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OVH is a French cloud computing company that offers VPS, dedicated servers and other web services. OVH owns the world's largest datacentre in surface area.[3] They are the largest hosting provider in Europe,[4][5] and the third largest in the world based on physical servers.[6] The company was founded in 1999[7] by the Klaba family and is headquartered in Roubaix, France. OVH is incorporated as a simplified joint-stock company under French law.

OVH
Private
IndustryCloud computing, Hosting
Founded1999; 20 years ago (1999)
Headquarters,
Key people
  • Octave Klaba
    (Founder, Chairman, CEO)[1]
  • Henryk Klaba
    (President)
  • Miroslaw Klaba
    (R&D director)
ProductsVPS, Hosting, Web hosting, DSL
RevenueIncrease 320 million (2016)[2]
Websitewww.ovh.com

History and growthEdit

OVH was founded in 1999[7] by Octave Klaba, with the help of three family members (Henry, Haline, and Miroslaw). In October 2016, it was reported that OVH raised $250 million in order to raise further international expansion.[8] This funding round valued OVH at over US$1 billion. In the fiscal year of 2016, OVH reportedly had €320 million in revenue. In 2018 OVH announced its five-year plans to triple investment starting in 2021. Which represent between US$4.6 to $8.1 billion (4 to 7 billion euros).[9]

Facts and figuresEdit

As of 2018, OVH has 27 datacenters in 19 countries hosting 300,000 servers.[10] The company offers localized services such as customer service offices in many European countries, as well as in North America, Africa, and Singapore.[11]

OVH is one of the sponsors for Let's Encrypt.[12][13]

OVH hardware supplier is Super Micro Computer Inc.[14]

WikiLeaksEdit

In December 2010, French Gizmodo edition revealed that WikiLeaks selected OVH as its new hosting provider, following Amazon's refusal to host it.[15][16][17] On December 3, the growing controversy prompted Eric Besson, France's Industry Minister, to inquire about legal ways to prohibit this hosting in France. The attempt failed. On December 6, 2010, a judge ruled that there was no need for OVH to cease hosting WikiLeaks.[18] The case was rejected on the grounds that such a case required an adversarial hearing.[19]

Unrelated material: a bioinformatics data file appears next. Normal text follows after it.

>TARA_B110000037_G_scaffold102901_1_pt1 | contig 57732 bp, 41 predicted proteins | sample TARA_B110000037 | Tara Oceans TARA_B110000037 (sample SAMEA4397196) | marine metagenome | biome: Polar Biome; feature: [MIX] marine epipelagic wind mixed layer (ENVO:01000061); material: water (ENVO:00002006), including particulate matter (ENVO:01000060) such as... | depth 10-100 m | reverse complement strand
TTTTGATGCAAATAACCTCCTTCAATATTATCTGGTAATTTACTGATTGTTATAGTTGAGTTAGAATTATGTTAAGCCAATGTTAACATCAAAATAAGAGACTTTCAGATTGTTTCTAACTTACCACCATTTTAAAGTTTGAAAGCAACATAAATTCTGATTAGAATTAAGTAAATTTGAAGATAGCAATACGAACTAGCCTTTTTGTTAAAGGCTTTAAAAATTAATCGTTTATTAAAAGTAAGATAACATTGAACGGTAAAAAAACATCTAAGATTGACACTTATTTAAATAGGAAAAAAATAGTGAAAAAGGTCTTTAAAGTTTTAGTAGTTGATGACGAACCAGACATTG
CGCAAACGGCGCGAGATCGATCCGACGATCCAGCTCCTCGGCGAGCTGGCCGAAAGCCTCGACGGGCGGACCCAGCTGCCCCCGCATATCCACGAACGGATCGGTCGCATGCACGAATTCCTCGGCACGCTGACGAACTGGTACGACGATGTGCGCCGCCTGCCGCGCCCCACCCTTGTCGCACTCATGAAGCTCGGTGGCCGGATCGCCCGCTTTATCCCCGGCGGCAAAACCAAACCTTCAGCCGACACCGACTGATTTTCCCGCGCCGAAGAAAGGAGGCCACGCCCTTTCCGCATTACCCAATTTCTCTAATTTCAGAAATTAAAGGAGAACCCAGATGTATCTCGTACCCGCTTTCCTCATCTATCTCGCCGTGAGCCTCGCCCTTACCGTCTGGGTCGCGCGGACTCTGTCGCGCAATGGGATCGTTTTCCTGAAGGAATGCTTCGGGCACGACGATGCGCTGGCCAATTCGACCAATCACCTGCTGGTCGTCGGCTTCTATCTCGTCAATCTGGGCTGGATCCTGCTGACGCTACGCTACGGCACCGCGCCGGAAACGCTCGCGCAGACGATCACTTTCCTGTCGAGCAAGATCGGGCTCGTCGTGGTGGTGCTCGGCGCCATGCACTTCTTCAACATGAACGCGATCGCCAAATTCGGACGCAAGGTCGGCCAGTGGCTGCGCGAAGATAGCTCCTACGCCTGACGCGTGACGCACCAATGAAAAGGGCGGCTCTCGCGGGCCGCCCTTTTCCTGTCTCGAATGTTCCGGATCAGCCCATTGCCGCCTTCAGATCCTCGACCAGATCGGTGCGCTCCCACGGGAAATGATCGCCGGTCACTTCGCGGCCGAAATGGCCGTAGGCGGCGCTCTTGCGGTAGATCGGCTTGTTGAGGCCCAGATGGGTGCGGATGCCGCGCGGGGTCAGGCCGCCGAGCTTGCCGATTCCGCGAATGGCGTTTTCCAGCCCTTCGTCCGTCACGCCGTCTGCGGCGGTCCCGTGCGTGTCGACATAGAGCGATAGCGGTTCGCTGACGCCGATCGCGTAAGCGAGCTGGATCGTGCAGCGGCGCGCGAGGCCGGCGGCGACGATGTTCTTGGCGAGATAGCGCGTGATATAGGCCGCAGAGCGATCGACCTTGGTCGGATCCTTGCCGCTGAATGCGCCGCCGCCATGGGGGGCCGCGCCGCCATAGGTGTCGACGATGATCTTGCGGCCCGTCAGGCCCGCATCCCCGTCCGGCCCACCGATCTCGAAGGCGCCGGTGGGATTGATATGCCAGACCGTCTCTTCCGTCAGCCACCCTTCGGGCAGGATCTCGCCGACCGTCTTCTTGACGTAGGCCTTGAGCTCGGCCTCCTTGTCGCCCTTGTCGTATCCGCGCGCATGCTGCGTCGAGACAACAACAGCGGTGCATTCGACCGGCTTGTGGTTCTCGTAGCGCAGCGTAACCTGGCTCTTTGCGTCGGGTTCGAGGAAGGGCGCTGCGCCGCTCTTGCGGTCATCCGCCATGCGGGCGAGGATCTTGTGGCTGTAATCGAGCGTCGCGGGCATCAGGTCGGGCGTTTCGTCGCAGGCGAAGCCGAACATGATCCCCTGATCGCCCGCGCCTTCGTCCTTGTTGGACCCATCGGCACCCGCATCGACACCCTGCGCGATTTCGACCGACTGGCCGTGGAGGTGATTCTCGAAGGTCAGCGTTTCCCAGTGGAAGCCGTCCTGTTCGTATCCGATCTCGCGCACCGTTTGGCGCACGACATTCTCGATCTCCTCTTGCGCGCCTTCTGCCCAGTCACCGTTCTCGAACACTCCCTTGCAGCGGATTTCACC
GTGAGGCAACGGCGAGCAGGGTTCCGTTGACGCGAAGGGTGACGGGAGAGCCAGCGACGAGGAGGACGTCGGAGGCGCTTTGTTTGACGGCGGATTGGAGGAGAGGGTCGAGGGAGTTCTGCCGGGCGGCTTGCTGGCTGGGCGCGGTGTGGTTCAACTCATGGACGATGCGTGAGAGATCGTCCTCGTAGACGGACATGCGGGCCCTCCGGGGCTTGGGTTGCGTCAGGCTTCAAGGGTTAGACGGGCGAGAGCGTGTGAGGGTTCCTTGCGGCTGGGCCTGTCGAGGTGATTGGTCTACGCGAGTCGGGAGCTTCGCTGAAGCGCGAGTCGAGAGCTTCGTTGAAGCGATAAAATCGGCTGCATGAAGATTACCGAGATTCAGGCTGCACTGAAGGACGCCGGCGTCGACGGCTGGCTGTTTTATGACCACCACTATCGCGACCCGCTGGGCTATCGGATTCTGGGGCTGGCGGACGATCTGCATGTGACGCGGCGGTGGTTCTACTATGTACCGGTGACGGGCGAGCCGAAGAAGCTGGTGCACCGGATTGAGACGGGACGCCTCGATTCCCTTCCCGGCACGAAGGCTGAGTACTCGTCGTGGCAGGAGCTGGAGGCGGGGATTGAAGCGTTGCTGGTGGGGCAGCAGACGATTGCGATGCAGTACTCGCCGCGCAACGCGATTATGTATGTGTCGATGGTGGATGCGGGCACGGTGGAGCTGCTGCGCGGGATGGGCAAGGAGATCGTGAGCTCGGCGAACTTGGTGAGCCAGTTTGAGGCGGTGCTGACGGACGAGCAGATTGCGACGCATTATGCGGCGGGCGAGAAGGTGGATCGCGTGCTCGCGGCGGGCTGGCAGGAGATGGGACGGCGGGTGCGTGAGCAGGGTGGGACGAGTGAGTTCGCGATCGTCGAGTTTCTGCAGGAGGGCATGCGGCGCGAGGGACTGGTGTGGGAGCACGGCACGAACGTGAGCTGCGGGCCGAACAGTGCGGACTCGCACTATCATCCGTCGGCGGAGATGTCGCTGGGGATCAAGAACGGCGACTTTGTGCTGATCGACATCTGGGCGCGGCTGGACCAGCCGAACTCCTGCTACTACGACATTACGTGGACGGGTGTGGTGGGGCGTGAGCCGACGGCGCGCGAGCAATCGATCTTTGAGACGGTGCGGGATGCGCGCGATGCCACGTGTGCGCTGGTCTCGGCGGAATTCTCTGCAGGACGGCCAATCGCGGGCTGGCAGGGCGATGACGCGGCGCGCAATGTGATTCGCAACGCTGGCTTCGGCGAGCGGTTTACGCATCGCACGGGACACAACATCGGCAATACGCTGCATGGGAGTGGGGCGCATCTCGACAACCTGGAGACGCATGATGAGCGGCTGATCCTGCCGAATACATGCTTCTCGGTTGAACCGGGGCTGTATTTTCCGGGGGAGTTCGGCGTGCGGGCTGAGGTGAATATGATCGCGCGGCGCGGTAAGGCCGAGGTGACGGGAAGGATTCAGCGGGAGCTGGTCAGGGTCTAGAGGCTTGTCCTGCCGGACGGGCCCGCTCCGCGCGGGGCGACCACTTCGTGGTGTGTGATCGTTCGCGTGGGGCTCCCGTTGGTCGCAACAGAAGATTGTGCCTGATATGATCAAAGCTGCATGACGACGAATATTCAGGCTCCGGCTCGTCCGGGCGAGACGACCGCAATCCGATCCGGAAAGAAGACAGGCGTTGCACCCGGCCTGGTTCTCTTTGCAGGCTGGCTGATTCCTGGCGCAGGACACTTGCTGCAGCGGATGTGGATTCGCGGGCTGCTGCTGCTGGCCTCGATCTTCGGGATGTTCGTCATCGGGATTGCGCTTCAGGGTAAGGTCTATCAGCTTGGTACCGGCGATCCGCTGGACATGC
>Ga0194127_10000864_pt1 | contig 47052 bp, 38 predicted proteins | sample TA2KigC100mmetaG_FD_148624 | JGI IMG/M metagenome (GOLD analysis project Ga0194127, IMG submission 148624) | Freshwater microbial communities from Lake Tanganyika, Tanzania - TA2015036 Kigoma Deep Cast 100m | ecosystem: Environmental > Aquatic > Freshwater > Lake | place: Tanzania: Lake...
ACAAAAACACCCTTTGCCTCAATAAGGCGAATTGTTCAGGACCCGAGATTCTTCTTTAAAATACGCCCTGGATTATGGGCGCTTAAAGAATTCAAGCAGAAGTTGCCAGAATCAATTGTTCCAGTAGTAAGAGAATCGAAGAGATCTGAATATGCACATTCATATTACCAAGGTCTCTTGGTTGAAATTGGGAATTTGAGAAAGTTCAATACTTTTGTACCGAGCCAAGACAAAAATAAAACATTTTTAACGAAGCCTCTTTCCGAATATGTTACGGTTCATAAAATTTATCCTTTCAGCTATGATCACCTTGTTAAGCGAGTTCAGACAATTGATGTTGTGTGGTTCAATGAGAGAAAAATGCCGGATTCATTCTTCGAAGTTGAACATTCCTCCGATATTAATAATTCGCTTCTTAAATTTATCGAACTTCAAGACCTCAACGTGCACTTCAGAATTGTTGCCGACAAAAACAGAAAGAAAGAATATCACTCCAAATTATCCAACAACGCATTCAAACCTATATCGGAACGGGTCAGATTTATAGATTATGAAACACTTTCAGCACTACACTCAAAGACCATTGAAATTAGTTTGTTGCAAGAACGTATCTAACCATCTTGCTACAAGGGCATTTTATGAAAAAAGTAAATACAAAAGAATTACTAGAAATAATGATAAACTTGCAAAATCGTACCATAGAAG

Information disclosure and multiple vulnerabilitiesEdit

In January 2019, the magazine WebsitePlanet uncovered client-side vulnerability in some of the largest hosting companies in the world: Bluehost, DreamHost, HostGator, iPage and OVH.[20]

ReferencesEdit

  1. ^ "OVH reorganises its governance to support new acceleration phase". OVH.
  2. ^ "OVH Mag, Actualités, innovetions & tendances IT" (in French). No. June 2014. OVH. p. 2. Cite magazine requires |magazine= (help)
  3. ^ Wood, Eric Emin (2016-10-12). "Why OVH opened the world's largest datacentre in the Great White North". www.itworldcanada.com. International Data Group, Inc. (IDG) IT World Canada. Archived from the original on 2019-10-16. Retrieved 2019-10-16.